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Relationships & Conflict in Your Writing

Discussion in 'Writing Discussions' started by Xaysai, Dec 28, 2012.

  1. Xaysai

    Xaysai Inkling

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    I read a blog by Sam Sykes today which discussed the relationship between "conflict" and "relationships" in storytelling which, maybe because I am new to writing, I thought was profound.

    One excerpt I found helpful was:

    "In Black Halo, I think I stumbled around the truth a little. I knew that fight scenes were just dialogue with fists, that there should never be a fight scene that didn’t change the conversation in some direction. I knew that relationships were what broke people, not blood or swords."

    Fight scenes were just dialogue with fists? Relationships break people, not blood or swords?

    How many of us write with this in mind?

    Thinking back on books I've read (or movies I've watched) and couldn't quite put my finger on why I've enjoyed, these ideas might exactly be why. It's not about the actions themselves, but about how they effect the characters we've come to care about.
     
  2. Jabrosky

    Jabrosky Banned

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    I tend to regard my fight scenes as either hooks or complications for the main characters' attempts to win their goal, but I would welcome this alternative perspective---that is, if I had ever been in a relationship myself. Unfortunately I don't completely get the metaphor he's using.
     
  3. Feo Takahari

    Feo Takahari Auror

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    I think I'm missing some kind of philosophical context here. I can pick up a bit of what he's saying, but most of it is unintelligible to me.
     
    Jabrosky likes this.
  4. Xaysai

    Xaysai Inkling

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    The way I understood it is this:

    At my current level of writing, I need to look at every sentence and ask myself "is every word here required?", "is every word relevant to the plot or story?" in an effort to tell the leanest (from a word clutter perspective), most impactful story.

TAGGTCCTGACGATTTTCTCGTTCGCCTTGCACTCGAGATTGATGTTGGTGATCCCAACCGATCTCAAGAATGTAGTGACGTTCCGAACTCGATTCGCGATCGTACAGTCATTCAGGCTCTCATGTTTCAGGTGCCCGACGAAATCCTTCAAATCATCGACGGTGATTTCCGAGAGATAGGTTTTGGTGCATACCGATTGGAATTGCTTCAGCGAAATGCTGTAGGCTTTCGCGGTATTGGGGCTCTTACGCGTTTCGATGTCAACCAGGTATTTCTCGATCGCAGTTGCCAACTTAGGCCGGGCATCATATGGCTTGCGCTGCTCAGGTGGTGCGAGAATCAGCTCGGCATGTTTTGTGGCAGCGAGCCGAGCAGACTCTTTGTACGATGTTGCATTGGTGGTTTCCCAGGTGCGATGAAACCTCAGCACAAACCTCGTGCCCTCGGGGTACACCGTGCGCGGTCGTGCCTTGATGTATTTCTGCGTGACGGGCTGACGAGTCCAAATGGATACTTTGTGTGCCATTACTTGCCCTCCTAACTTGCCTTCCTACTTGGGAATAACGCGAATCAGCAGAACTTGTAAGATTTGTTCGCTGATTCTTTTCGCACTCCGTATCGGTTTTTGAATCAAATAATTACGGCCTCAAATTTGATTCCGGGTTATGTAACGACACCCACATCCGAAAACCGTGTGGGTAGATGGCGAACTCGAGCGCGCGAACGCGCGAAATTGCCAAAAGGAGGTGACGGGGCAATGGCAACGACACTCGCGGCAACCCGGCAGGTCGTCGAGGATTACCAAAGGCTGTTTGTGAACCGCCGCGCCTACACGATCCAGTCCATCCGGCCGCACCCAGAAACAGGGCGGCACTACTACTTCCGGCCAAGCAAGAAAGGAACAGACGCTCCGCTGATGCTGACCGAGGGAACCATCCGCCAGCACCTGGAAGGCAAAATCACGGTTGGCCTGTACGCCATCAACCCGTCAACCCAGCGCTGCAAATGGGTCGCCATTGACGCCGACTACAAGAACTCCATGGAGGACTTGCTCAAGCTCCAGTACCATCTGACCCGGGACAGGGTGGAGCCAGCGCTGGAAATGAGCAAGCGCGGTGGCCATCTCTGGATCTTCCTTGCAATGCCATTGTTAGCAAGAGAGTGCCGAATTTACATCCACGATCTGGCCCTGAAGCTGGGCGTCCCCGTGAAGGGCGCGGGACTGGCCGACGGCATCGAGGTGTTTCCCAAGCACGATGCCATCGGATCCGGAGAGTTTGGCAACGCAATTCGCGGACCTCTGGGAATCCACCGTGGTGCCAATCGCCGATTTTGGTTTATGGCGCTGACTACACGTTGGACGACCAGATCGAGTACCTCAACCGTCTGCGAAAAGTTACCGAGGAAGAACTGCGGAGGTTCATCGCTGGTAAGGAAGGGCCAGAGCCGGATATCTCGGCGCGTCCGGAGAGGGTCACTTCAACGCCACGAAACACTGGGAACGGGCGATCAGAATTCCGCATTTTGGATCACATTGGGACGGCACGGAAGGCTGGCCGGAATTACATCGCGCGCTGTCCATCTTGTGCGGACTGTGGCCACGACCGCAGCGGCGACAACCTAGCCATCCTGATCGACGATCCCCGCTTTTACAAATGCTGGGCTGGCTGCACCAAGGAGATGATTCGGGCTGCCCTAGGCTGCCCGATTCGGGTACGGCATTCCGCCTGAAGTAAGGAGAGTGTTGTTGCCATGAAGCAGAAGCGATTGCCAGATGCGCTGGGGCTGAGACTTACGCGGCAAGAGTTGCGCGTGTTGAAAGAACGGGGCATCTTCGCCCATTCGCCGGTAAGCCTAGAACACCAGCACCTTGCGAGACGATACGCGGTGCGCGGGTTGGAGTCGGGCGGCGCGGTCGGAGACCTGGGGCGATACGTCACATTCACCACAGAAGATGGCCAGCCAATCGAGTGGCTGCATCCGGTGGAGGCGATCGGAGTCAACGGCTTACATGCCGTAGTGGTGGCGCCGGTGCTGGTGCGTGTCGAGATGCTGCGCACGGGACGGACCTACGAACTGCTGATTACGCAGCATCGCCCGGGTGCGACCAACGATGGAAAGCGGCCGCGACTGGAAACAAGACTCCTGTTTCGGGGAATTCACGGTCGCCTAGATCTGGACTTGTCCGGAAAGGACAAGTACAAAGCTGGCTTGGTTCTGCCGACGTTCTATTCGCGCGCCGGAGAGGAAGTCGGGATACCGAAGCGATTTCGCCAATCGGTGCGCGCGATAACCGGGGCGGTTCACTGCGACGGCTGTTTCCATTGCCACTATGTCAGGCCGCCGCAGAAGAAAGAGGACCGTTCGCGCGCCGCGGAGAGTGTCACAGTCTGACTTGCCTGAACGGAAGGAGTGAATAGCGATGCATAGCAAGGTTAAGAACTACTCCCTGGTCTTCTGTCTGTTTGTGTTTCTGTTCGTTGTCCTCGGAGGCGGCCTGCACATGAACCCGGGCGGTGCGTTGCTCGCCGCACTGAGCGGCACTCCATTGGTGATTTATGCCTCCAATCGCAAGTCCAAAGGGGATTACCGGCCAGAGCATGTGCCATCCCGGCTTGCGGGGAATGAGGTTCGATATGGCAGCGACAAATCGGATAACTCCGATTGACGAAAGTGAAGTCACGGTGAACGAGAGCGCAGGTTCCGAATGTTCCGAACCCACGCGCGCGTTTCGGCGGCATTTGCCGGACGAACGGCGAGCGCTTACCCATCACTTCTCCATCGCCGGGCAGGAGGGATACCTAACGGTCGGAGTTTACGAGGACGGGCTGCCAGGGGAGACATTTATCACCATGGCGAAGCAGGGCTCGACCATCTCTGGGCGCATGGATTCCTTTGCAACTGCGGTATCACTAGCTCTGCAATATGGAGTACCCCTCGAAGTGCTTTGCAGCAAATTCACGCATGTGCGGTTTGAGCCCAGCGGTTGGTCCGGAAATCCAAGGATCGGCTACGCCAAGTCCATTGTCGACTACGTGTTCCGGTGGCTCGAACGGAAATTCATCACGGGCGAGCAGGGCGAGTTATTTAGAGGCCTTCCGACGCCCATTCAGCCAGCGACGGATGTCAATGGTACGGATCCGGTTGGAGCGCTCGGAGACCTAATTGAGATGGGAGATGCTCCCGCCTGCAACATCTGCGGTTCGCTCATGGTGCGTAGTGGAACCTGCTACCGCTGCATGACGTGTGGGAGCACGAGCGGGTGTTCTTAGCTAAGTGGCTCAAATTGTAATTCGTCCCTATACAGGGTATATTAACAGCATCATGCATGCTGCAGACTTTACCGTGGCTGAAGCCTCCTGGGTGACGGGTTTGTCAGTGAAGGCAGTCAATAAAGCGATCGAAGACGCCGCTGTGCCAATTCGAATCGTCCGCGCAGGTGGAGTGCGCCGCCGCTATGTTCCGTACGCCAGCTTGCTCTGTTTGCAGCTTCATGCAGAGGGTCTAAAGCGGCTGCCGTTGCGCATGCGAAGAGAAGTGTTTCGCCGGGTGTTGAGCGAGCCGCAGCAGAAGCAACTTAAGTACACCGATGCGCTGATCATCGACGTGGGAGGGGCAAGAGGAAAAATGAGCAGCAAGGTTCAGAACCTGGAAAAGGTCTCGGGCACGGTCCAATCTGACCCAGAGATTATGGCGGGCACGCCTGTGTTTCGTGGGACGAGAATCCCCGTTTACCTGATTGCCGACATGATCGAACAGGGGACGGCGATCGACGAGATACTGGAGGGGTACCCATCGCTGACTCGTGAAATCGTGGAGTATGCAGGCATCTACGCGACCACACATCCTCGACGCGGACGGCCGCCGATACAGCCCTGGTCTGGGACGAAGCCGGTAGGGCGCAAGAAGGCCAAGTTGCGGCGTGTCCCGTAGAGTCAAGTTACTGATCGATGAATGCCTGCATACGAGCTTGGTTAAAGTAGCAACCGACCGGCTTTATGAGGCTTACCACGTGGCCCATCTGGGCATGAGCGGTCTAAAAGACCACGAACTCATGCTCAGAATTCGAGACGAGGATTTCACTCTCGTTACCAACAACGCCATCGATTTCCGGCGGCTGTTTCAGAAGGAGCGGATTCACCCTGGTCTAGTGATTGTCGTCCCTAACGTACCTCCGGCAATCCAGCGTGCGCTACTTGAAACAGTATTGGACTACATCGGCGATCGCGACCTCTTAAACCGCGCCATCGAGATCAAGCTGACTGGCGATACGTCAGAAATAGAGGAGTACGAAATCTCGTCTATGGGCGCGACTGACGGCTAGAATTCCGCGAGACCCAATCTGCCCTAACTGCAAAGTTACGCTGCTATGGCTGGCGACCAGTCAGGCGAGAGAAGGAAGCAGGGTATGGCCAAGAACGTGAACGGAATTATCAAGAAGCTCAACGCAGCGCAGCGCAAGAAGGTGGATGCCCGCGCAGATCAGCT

He is referring to more of a "metagame" of writing where we need to ask ourselves "is every scene here required?", "is every scene here relevant to the plot or story", but more importantly, "does every scene drive change?"

    I enjoy books with engaging characters. I think it's tough to create engaging characters which aren't dynamic, and the relationships/conflict are what drives that engagement. Therefore, each conflict needs to serve that purpose.
     
  5. danr62

    danr62 Sage

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    :confused:

    Yep, I'm with the others.


    edit: Oh you ninja! I should have known! :ninja:
     
  6. When our hearts beat as one
    When my breath matches yours
    When you reach out to me, as I reach out to you
    And I feel your blood on my face, like tears
    Even as enemies, we burn that much brighter
    We burn that much brighter
    Our swords outshine the sun


    I wouldn't say I've ever thought of it exactly that way, but it does seem pretty obvious to me. Conflict without relationship is just... mindless violence, pretty much. Wether the relationship is a loving couple or two arch-nemeses locked in an epic struggle, they are both based on human emotions and that's exactly what makes them interesting to, you know, other human beings.

    One of the most beautiful relationships I have ever seen involved two warriors who tried their damnest to kill each other, completely seriously, but who still shared a very sincere and outspoken respect and admiration for one another.
     
  7. What he's basically saying is:

    1: Relationships are things of both peace and conflict. They can be normal or dysfunctional, loving or hating, etc. It's simply how people relate to each other.

    2: Fight scenes are more interesting when the combatants are emotionally invested and the audience are tuned into that. In that sense, a fight is a kind of relationship as well.

    Note this part:

    What the reviewer misses here is that Lenk is killing people because he has a relationship to Kataria. He's reacting this way because she means something to him, which is the whole point of all that "relationship stuff" the reviewer was complaining about. The battle is not a separate issue from Lenk and Kataria's relationship; they are very much connected.
     
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  8. ThinkerX

    ThinkerX Myth Weaver

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    I kinda sorta went through this thing with 'Labyrinth'. The first draft featured lots of unneeded fighting and wandering around, and not too much on the MC's family, even though he was sent to the maze at their behest. With the rewrite...

    The MC has a domineering grandfather who is determined to put another of his grandchildren on the imperial throne - over the MC's dead body, if need be.

    The MC's father is essentially a sort of sock puppet for the grandfather, though he puts on a solid aristocratic front.

    The MC, as is more or less automatic for a high ranking family, has an arranged marriage which goes from 'lack luster' to 'failed' in the opening chapters.

    And MC's family, despite being second ranked in the empire, is also deeply unpopular amongst many of the other families...which creates complications for the MC.
     
  9. Xaysai

    Xaysai Inkling

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    I've probably read WAY too much in this, but in a sense, conflict should be a participant in the relationship with the characters rather than just being a function of the story.

    In one part Sykes says that a character can walk away from a battle unchanged; the Dragon is slain, life returns to normal, but nobody walks away from a relationship unchanged.
     
  10. Penpilot

    Penpilot Staff Article Team